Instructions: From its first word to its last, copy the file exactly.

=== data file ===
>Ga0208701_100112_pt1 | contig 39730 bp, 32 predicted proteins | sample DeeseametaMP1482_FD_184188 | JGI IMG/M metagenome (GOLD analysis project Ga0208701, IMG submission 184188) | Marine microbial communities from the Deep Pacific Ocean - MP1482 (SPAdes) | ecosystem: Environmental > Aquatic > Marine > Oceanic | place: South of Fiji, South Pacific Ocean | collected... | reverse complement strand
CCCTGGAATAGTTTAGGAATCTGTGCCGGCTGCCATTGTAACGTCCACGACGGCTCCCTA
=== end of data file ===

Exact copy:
>Ga0208701_100112_pt1 | contig 39730 bp, 32 predicted proteins | sample DeeseametaMP1482_FD_184188 | JGI IMG/M metagenome (GOLD analysis project Ga0208701, IMG submission 184188) | Marine microbial communities from the Deep Pacific Ocean - MP1482 (SPAdes) | ecosystem: Environmental > Aquatic > Marine > Oceanic | place: South of Fiji, South Pacific Ocean | collected... | reverse complement strand
CCCTGGAATAGTTTAGGAATCTGTGCCGGCTGCCATTGTAACGTCCACGACGGCTCCCTA